OK George W. Bush, you’ve said something that I’ve been calling for for the past 5 years.You want to cut oil dependence. That’s like a Columbian drug lord saying he wants you to quit doing blow, but OK. Let’s see you do it. You’ve got 3 years. Do you have the balls to phase in a serious feebate program, and to penalize those who drive giant SUV’s??
I doubt it. I think you’re just posturing. But I’d like to be proven wrong.
It’s as American as apple pie to want to drive our large cars on our large best-in-the-world roads. And why shouldn’t we? I’ve dreamed of cruising this great country of ours in a class-A motorhome someday. I used to own a king-size 30 ft. trailer that put a strain on the biggest tow vehicles. I know about the pleasures of the open road and the enjoyment of America’s great parks and campsites. It’s a valuable part of our way of life. And we can have it without guilt. But not just yet….
Not while gas is $2.75/gallon. Last year’s $3.50/gallon gasoline was just about the best thing that could have happened to America. People hate the idea, but high prices discourage consumption and encourage research into alternatives. And alternatives there are. Fuel cells and hydrogen, or perhaps batteries, are the key to guilt-free rolling living rooms for our retirement and the next generation. Biofuels, namely cellulosic ethanol, biodiesel, and other biomass, coal to liquids, solar zinc…the list is endless…take time and money to develop, time we might not have if we don’t get started. But not with the Bush/Cheney administration in the White House. This team has always preached the gospel of big oil, and now we’re paying the price. Actor Robert Redford has recently penned a compelling missive on the subject.
The hydrogen economy, or plug-in hybrid vehicles, using advanced battery technology and ultracapacitors, offers vast promise and a limitless supply of what is essentially stored solar energy. In the case of plug-in hybrids, the power comes from unused grid capacity at night.
But it won’t happen unless we are willing to postpone our gratification and our love affair with palaces on wheels for a few more years. We’ve just seen the costs of our oil dependence escalate beyond our worst nightmares. Would we pay $3.00 a gallon, or how about $6.00 a gallon to save a major American city? To have the twin towers and thousands of dead Americans back with us? I would in a heartbeat. When you look at the total cost of driving, including taxes, insurance, capital cost of the vehicle, the price of gas is only about 20% of the cost of driving. So even if the price of gas were to double, the cost of driving for the average family would only go up 10-20%. America’s oil dependence prevents us from taking a stand against the radicals in Saudi Arabia, and corrupt governments elsewhere in the region. Even as our soldiers fight the terror war, our oil money goes to Islamic religious schools training the next generation of screaming American-haters.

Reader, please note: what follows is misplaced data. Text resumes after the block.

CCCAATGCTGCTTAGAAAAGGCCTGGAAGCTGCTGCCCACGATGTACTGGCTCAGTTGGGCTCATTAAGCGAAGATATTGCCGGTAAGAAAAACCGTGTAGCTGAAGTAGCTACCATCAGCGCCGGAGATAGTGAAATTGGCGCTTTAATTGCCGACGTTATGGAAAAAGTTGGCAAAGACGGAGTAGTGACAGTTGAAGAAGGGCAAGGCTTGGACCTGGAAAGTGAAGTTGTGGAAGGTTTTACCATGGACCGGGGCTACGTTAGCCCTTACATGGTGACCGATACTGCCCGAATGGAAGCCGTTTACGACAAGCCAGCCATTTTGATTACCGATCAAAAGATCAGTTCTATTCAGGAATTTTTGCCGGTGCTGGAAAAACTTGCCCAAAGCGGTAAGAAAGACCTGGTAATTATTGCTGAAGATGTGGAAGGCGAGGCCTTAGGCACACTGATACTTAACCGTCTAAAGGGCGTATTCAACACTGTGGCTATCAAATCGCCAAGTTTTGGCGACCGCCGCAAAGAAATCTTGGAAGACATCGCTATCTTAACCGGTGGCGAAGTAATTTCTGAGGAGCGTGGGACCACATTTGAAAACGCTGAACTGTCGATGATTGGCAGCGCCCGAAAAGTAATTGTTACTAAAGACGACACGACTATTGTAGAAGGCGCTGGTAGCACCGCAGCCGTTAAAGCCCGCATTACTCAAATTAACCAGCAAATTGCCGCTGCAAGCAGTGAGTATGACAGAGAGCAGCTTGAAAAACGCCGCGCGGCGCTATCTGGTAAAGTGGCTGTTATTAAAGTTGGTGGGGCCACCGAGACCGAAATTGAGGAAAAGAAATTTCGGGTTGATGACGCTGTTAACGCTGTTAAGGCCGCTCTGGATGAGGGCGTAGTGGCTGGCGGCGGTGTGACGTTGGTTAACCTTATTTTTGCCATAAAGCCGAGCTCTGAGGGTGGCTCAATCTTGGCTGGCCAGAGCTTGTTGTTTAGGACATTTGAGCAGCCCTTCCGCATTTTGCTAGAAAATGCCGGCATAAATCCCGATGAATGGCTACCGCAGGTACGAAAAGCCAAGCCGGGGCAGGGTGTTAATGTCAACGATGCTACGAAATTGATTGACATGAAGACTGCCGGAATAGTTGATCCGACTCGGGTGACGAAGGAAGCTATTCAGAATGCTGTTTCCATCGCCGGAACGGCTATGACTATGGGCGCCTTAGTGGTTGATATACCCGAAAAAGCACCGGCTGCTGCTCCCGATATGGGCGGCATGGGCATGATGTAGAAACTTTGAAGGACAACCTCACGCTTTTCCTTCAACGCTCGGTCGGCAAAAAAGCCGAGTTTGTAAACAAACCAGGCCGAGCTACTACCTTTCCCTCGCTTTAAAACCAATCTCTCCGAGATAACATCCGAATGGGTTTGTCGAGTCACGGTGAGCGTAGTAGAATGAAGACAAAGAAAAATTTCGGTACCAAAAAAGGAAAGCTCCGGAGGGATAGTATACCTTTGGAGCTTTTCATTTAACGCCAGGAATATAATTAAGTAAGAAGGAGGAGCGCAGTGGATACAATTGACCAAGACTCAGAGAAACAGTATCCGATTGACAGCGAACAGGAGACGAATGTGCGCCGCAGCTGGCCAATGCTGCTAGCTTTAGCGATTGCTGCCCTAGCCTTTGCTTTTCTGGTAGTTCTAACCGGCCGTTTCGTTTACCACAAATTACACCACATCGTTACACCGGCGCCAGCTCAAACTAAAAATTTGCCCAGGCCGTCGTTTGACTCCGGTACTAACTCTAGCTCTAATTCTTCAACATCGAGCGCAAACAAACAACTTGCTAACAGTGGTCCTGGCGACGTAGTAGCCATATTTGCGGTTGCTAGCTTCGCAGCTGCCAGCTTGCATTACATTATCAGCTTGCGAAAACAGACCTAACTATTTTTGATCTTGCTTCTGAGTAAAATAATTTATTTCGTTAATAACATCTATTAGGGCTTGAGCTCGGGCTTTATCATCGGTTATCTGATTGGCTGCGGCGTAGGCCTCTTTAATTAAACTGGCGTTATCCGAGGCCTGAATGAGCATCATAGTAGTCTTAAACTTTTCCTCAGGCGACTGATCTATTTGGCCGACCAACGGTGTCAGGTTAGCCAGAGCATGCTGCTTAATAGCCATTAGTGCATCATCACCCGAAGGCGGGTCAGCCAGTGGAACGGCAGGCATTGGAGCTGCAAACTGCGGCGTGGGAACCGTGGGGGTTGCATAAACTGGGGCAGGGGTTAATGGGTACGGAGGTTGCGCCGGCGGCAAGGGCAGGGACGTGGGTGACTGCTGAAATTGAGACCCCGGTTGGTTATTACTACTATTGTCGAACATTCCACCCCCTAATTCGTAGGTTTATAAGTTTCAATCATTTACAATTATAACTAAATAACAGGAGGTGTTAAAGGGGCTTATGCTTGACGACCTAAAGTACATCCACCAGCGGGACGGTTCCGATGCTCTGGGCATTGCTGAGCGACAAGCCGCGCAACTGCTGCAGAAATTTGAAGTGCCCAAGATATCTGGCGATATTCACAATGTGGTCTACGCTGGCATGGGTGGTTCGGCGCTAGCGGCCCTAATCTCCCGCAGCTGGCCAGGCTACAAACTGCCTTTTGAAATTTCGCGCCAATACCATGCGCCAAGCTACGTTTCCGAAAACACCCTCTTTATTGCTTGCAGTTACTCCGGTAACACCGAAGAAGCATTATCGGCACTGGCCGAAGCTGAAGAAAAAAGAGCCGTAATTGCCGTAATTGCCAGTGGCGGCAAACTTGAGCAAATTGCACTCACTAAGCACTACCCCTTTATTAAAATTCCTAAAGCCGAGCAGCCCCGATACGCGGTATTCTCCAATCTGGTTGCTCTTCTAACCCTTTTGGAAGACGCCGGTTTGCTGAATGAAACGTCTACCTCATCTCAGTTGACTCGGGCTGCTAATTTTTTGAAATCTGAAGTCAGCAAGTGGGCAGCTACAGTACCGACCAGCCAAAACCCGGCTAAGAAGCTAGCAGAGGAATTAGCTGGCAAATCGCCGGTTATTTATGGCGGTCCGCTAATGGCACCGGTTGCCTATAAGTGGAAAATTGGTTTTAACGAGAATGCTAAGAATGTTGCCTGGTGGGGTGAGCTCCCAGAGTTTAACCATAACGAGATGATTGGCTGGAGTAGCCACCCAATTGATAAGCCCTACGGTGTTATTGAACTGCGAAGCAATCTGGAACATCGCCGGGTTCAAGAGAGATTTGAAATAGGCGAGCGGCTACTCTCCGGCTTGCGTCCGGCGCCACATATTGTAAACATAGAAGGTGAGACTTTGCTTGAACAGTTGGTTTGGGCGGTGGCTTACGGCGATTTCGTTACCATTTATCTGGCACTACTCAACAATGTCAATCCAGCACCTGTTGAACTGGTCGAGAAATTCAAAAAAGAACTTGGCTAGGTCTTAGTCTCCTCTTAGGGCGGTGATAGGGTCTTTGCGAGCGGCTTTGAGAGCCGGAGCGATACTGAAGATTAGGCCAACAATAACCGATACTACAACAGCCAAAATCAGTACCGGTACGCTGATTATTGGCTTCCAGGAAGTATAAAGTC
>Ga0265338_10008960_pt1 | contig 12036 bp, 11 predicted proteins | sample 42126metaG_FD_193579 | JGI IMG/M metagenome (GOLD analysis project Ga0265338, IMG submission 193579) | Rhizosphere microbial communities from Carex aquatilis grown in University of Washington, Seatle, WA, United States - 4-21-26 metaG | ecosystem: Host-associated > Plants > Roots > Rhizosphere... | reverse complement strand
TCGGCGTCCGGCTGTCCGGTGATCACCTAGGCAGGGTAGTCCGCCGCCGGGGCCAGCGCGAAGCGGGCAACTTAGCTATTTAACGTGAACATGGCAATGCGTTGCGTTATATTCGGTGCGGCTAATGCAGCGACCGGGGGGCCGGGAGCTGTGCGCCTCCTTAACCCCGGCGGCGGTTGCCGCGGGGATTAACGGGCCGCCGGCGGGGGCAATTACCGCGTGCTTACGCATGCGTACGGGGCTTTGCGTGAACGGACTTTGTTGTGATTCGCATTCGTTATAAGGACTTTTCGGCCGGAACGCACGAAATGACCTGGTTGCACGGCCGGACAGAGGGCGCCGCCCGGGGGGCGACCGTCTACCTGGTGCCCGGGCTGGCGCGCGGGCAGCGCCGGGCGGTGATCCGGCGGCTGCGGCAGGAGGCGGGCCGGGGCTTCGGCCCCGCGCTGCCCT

Forget the lame too-little-too-late tactic of freezing terrorist assets. Freeze their whole way of life by weaning ourselves from the oil! If we continue with our profligate insane love affair with cheap Middle Eastern oil, we may sacrifice more buildings, more people, and even an entire city to nuclear or bio-terror before it’s over. The very least that will happen is environmental devastation as CO2 increases and warms our planet beyond recognition. We’ve got to call a halt to this NOW. This is perhaps the most important public policy issue we face today, and we’ve just been given a new incentive to act. We should endorse the Kyoto protocols on global warming and start to take this seriously. The libertarian in me hates this idea, but if market forces won’t mandate a change, how about a gradually phased in $1.00 a gallon alternative energy tax to go directly to construction of a self-sufficient American hydrogen economy? The price will jump anyway in a few years as supplies tighten. So let’s get ahead of the curve, and help set the Islamic world straight at the same time. This is serious, folks. It’s a matter of life and death, national security, and worldwide importance.
We could structure fuel taxes as efficiency-promoting feebates, where people driving inefficient vehicles pay a high fuel tax, something like $2.00/gallon, while those driving efficient vehicles would get a rebate. It’s revenue neutral, and just encourages conservation. The system should be structured so that lower-income people get money back no matter what, to offset the tax. There would also be a partial exemption for commercial vehicles–only if they were actually commercial. But even those would get a credit for phasing in efficient technology. The tax would be only on autos and trucks, and apply only to gasoline produced from crude oil. A lesser tax would apply to petroleum synfuels, and biofuels would be exempted altogether. This would cause skyrocketing demand for biofuels.
Imagine how much freer an American president would be dealing with rogue regimes like Iran and Venezuela, if we needed absolutely no oil from them.
Note: Since I wrote this, the prospects for hydrogen and biofuels in the transportation sector have dimmed significantly, in favor of electric vehicles. Still, the potential for the use of hydrogen to store energy from unused wind and solar generation capacity remains strong. –Sean Prophet, August 2022